Innovative long-term planning and advanced engineering at the upcoming Integrated Waste Management Facility (IWMF) in Singapore will enable the island nation to reap the benefits of energy and resource recovery maximisation for years to come. When completed it will establish new standards for how we manage and harness our waste resources.
A multi-disciplinary consultancy team led by Black & Veatch and AECOM, in association with Ramboll, is drawing up the IWMF’s engineering plans and design specifications. These will serve to tender the project to both local and global engineering, procurement and construction (EPC) contractors.
The IWMF is an integral part of the National Environment Agency’s (NEA) long-term plan to meet Singapore’s solid waste management needs. The Waste-to-Energy (WTE) facility within the IWMF will be designed with an incineration capacity of 5,800 tonnes per day (tpd) making it one of the largest in the world. In addition to the treatment of incinerable waste, the IWMF will also process source-segregated food waste, household recyclables collected from the National Recycling Programme (NRP) and dewatered sludge from an adjacent used water treatment plant, the Tuas Water Reclamation Plant (TWRP).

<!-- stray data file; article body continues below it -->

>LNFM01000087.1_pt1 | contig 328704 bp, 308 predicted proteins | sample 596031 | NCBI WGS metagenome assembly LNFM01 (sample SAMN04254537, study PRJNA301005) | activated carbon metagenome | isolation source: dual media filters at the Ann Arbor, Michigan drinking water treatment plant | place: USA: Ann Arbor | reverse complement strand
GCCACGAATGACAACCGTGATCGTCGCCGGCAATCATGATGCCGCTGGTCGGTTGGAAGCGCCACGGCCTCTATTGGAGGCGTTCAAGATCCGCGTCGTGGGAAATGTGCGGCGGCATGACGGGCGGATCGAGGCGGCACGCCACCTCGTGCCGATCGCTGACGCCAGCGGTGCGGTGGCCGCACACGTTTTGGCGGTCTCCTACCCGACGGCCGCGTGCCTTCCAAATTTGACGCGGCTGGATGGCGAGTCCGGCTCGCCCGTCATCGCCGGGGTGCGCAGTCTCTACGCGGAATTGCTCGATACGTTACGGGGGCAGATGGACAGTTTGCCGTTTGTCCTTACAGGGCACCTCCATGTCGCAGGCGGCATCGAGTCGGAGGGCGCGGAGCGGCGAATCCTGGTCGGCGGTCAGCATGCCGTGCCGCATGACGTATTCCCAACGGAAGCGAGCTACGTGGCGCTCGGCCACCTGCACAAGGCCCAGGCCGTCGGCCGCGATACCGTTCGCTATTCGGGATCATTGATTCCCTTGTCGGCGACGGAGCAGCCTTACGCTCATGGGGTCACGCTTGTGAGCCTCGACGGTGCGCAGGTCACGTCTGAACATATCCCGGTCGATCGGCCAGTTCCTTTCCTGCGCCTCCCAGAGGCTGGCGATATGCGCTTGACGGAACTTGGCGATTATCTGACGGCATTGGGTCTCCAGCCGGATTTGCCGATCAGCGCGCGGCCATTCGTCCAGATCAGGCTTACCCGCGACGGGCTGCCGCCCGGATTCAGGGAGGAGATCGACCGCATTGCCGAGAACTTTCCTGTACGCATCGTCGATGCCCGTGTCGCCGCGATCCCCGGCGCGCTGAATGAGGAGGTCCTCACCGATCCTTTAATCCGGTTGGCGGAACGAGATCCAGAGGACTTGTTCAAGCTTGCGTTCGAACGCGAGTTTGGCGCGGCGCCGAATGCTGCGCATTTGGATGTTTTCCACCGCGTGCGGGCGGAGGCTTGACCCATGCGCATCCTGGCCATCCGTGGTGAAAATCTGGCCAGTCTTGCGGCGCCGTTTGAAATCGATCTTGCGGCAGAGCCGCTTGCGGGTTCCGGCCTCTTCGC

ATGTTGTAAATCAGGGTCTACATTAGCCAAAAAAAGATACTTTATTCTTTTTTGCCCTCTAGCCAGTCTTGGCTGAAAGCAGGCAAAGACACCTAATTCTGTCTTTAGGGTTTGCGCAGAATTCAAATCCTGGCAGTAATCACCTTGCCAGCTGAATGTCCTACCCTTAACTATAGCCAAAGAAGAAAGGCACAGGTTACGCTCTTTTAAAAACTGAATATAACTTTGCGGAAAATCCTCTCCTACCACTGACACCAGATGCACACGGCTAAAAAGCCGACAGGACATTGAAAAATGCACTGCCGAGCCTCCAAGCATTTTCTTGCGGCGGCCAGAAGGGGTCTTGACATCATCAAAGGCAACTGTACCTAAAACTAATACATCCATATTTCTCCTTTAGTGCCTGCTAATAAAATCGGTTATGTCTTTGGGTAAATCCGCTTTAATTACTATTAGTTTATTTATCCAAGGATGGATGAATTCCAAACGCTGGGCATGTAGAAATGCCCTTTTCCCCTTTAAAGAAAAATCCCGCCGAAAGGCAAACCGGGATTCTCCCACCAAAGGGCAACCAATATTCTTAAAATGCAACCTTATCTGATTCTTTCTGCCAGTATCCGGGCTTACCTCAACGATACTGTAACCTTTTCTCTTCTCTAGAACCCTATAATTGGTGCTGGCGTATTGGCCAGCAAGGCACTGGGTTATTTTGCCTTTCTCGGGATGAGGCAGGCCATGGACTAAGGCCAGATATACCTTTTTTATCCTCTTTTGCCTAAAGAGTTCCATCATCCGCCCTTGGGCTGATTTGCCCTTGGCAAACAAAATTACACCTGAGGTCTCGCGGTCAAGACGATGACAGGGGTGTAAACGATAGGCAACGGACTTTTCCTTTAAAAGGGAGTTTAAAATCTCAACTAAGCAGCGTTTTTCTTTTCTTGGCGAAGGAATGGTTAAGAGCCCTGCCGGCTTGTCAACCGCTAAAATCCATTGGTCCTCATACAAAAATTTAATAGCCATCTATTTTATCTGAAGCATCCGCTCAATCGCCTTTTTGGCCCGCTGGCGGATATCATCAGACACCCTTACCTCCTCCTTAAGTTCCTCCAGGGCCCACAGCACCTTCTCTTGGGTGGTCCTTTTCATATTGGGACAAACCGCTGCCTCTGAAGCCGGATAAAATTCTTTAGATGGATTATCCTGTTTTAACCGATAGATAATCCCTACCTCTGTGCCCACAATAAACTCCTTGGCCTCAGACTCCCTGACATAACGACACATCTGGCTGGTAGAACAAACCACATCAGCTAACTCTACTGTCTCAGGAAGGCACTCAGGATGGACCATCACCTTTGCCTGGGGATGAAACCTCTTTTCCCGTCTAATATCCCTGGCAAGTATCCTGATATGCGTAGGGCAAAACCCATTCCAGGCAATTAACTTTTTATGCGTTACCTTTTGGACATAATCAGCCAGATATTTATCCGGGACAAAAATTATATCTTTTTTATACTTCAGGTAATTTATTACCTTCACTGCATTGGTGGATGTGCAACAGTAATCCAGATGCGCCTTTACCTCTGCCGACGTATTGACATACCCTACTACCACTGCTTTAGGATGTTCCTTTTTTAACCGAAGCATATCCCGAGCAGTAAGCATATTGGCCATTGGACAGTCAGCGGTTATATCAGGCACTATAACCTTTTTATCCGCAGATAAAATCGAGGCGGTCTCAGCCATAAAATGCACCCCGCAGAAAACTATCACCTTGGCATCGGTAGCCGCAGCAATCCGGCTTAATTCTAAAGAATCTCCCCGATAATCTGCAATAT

The co-location of the IWMF with PUB’s TWRP marks the project a world’s first: never before have two large scale advance solid waste and used water treatment facilities been planned from the ground up.
Together, the operation of the IWMF and TWRP will realize various synergies as compared to building two standalone plants. They will also optimize land use footprint and help free up land for other developments in land scarce Singapore.